The Jim Owles Liberal Democratic Club, a citywide LGBTQ political club, rolled out a batch of endorsements for city races slated for later this year — and all of the candidates support comprehensive sex work decriminalization.
The club, which already endorsed more than a dozen candidates in other races, is throwing its support behind several queer candidates making historic runs for office this year — including City Council hopefuls Crystal Hudson and Kristin Richardson Jordan, who are vying to be the first out LGBTQ Black women elected to the City Council.
“The Jim Owles Club is determined to make 2021 a year of barrier-breaking, historic firsts in New York City politics,” club president Allen Roskoff said in a written statement. “We will work hard to help Crystal Hudson and Kristin Richardson Jordan make history as the first openly gay Black women on the City Council.”
Hudson is running in Brooklyn’s 35th District — which includes Fort Greene, Clinton Hill, Crown Heights, Prospect Heights, and Bedford Stuyvesant — in a race that features another out LGBTQ candidate, Terrance Knox, who is a former co-president of Lambda Independent Democrats of Brooklyn (LID). LID endorsed Hudson last year. An out trans candidate, Alejandra Caraballo, also ran for the seat before exiting the race late last year.
Richardson Jordan is running to represent Harlem’s District 9, where a whopping 13 candidates filed to run for the seat, according to the New York City Campaign Finance Board.
Jim Owles is also backing out gay State Senator Brad Hoylman in his quest to become the next borough president of Manhattan and the first out gay beep. The club unanimously endorsed Hoylman, according to president Allen Roskoff.
“It would be a source of great pride for us to help elect an openly gay man to preside over the borough where gays made history by standing up to oppression at Stonewall,” Roskoff said.
The endorsement coincided with a major victory for Hoylman, who successfully sealed the deal on a years-long legislative effort this month when the State Legislature repealed a discriminatory loitering law known as a ban on “Walking While Trans.”
The club also backed Bronx Councilmember Vanessa Gibson — who voted against same-sex marriage during her time in the State Assembly — for borough president. Jim Owles already backed incumbent Queens Borough President Donovan Richards over out gay Councilmember Jimmy Van Bramer, who dropped out of last year’s race for borough president but jumped back in for this year’s competition.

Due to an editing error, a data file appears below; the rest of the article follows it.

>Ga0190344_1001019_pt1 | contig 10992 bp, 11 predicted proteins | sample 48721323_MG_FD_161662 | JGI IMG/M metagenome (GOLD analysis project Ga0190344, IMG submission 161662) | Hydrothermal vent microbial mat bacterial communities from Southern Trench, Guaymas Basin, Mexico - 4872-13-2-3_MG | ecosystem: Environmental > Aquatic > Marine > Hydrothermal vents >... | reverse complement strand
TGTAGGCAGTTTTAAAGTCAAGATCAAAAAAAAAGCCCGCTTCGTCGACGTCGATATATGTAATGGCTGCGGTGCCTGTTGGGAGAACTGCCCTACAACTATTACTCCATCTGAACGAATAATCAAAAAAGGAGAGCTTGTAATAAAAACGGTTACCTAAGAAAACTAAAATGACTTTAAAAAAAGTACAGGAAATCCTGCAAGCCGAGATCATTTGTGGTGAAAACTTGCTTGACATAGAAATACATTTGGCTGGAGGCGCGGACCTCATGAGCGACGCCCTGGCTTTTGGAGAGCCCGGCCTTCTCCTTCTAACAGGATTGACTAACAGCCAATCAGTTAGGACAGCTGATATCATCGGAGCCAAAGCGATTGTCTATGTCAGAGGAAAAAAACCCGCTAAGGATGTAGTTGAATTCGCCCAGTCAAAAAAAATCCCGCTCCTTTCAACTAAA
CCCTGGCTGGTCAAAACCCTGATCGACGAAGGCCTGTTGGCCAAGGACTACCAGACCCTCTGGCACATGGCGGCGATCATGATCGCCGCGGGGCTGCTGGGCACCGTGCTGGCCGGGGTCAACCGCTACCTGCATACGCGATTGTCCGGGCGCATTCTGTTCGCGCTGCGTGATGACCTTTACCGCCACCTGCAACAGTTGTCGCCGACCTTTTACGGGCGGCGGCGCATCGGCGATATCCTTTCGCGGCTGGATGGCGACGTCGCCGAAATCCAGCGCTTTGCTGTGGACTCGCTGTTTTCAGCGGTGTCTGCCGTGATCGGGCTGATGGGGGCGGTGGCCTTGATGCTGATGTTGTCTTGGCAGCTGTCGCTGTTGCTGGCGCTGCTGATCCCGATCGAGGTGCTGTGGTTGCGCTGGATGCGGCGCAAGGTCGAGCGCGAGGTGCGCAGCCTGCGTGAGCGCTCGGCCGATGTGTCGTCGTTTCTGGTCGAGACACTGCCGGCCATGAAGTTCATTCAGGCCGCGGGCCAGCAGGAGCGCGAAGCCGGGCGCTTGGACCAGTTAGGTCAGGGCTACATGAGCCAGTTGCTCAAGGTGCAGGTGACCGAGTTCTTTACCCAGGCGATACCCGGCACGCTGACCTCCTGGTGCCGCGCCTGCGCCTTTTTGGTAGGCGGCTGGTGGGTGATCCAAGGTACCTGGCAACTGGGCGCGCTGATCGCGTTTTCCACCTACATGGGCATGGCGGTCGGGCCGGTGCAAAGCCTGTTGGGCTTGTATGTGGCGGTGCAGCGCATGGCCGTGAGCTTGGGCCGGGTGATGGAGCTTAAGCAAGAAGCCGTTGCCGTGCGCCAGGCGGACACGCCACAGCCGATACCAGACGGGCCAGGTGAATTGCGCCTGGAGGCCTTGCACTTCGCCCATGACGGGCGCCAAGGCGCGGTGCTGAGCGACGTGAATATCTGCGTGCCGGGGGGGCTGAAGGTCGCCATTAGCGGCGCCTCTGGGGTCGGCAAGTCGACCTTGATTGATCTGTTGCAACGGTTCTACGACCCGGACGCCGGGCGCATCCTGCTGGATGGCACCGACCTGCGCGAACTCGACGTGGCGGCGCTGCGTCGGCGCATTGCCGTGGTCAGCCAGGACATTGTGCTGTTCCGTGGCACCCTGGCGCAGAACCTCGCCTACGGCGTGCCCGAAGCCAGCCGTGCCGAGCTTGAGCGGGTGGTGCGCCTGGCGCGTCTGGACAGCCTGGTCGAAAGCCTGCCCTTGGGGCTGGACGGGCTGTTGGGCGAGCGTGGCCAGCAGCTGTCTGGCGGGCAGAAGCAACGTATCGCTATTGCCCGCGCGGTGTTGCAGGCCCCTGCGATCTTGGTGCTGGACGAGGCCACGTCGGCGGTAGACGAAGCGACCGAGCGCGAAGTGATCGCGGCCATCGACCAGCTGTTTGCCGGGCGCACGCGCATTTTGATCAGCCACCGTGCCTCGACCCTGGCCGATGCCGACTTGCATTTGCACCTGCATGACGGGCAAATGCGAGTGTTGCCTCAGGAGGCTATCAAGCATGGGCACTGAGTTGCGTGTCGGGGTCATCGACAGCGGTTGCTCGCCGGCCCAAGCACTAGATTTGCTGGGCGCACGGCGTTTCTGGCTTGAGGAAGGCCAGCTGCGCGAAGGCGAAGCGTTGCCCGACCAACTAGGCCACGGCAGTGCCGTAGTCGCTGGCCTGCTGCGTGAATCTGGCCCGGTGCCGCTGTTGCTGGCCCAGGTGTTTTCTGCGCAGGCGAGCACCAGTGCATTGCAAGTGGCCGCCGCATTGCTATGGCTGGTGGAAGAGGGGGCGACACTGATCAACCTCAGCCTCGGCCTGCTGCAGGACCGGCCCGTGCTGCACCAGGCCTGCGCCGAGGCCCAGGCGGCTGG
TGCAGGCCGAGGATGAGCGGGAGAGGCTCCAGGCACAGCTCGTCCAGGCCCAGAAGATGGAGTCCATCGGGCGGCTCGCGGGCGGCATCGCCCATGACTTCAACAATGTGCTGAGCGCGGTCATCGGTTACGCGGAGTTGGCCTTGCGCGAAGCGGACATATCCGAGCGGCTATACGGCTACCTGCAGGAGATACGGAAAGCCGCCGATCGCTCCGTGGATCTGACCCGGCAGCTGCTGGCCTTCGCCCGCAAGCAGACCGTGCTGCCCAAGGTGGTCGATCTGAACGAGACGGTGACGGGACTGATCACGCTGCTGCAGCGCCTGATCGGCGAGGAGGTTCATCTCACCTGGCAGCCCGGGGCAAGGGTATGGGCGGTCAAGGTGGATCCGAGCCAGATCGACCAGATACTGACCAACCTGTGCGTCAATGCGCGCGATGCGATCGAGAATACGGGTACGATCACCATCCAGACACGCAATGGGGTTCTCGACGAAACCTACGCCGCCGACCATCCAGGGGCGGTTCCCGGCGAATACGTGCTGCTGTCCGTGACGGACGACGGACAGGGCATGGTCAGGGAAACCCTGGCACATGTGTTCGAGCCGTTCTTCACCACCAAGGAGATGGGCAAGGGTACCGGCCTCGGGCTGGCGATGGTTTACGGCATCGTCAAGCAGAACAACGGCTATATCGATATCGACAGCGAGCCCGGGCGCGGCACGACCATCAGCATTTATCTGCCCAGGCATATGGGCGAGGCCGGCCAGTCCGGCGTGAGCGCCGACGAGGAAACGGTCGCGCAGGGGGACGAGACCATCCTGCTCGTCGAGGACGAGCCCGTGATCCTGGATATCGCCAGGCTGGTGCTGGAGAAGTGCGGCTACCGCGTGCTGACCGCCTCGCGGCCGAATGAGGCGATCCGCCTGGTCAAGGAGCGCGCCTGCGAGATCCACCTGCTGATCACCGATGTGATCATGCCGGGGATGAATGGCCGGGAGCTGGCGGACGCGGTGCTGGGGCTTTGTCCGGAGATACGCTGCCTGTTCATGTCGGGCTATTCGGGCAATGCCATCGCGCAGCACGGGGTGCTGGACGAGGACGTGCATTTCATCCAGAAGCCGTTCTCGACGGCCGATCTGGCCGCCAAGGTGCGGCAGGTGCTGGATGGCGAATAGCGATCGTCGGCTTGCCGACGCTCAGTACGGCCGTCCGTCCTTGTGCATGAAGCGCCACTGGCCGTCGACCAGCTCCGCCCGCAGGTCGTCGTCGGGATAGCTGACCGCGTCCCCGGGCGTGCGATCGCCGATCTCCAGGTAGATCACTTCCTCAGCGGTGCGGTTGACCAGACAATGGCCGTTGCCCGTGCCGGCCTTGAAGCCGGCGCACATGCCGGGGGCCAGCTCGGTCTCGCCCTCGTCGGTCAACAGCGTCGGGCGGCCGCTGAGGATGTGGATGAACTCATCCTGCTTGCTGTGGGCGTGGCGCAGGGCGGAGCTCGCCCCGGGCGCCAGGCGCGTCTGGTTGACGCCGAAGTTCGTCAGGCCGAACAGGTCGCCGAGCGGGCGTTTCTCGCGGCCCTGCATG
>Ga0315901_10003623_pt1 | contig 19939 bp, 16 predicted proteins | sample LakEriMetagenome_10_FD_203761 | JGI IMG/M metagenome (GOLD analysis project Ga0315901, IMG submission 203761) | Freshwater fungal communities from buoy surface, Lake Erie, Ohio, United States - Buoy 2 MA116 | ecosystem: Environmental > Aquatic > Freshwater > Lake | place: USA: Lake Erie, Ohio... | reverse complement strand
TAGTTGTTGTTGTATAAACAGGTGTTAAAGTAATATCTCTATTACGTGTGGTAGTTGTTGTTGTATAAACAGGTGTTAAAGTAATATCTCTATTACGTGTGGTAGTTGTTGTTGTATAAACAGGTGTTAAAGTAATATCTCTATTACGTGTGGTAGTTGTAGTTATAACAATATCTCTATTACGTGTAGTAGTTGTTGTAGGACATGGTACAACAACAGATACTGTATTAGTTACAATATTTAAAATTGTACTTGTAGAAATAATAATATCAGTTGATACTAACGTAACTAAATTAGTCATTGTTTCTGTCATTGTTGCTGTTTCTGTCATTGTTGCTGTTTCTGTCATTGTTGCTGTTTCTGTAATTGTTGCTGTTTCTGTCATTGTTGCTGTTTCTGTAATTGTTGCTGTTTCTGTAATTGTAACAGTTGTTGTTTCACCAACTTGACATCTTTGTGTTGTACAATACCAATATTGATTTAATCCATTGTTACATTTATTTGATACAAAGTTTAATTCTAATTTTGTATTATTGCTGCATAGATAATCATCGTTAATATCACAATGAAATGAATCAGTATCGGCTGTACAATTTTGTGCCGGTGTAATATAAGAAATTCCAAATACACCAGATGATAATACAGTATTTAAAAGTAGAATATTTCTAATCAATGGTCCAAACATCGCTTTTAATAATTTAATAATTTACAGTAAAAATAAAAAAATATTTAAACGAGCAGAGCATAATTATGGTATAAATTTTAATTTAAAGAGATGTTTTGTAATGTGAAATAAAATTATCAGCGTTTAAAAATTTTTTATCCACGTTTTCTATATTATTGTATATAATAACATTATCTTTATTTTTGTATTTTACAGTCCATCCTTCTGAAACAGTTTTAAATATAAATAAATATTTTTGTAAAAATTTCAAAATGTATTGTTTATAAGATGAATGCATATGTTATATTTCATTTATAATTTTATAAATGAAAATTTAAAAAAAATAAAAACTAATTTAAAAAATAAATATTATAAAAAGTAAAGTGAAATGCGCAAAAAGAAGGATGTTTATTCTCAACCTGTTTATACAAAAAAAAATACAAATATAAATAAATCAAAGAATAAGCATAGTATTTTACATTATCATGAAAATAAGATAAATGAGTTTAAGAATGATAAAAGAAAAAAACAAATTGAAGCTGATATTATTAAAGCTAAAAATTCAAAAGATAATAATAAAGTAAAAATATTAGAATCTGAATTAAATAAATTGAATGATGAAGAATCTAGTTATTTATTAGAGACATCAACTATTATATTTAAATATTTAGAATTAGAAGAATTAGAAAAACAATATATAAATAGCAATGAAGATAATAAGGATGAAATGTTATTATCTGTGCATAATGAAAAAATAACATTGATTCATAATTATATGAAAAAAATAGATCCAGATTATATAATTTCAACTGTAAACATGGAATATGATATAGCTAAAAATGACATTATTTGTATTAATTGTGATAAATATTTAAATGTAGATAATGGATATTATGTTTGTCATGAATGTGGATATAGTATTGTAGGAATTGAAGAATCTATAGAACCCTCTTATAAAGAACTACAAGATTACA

Other candidates endorsed by the club include Julie Menin for Manhattan’s District 5, where out gay candidate Chris Sosa is also running; Sarah Lind for Manhattan’s District 6; Jessica Haller for the Bronx’s District 11; Althea Stevens for the Bronx’s District 16, which is currently occupied by Gibson; Alexa Aviles, who is running for term-limited out gay Councilmember Carlos Menchaca’s seat in Brooklyn’s 38th District; and Anthony Beckford, who hopes to unseat Councilmember Farah Louis in Brooklyn’s District 45.
Notably, every candidate endorsed by the club in this round simultaneously voiced support for the comprehensive decriminalization of sex work and opposition to the so-called Nordic Model, which is an oft criticized half-measure that only decriminalizes sex work for workers. Advocates have long stressed that a Nordic Model approach is detrimental to the safety of sex workers and does not effectively reduce interactions with police.
Most of the candidates also called for the elimination of the NYPD’s Vice Squad, which has faced heat for corruption and aggressive policing of sex workers. In 2017, a woman named Yang Song died after falling from a window when she was being chased by vice cops.
However, Gibson was the exception on that issue. In response to a question in the club’s questionnaire about whether the Vice Squad should be eliminated, she did not offer a direct answer, writing, “NYPD Vice Squad should be reformed to incorporate specialists such as counselors, clinical mental health workers, and psychologists, who can handle all crises that involve addictions and mental health issues.”
While most endorsements came with little fanfare, the club seemingly settled a controversy over Lind’s endorsement. Term-limited Manhattan Borough President Gale Brewer, who is running for the same seat, challenged the results of that decision, but it remained in place after a motion to reconsider it failed to yield the support of two-thirds of club members.
The club’s most recent endorsements came during meetings on January 19, January 23 and February 4. Nearly two-dozen other candidates received Jim Owles’ endorsement at previous meetings, including out LGBTQ hopefuls Erik Bottcher, who is aiming to replace his former boss, out gay Speaker Corey Johnson, in Manhattan’s District 3; Lynn Schulman of Queens’ District 29, and Elisa Crespo of the Bronx’s District 15, where she is running in a special election slated to take place next month. If elected, Crespo would be the first out trans lawmaker in New York State.
In future meetings, the club will endorse candidates for comptroller, mayor, Manhattan district attorney, and additional City Council seats.
The Stonewall Democratic Club of New York City, which is also a citywide LGBTQ political club, will endorse candidates for mayor, public advocate, comptroller, and all 51 Council seats on April 21. The club will endorse candidates for borough president and district attorney on April 28.
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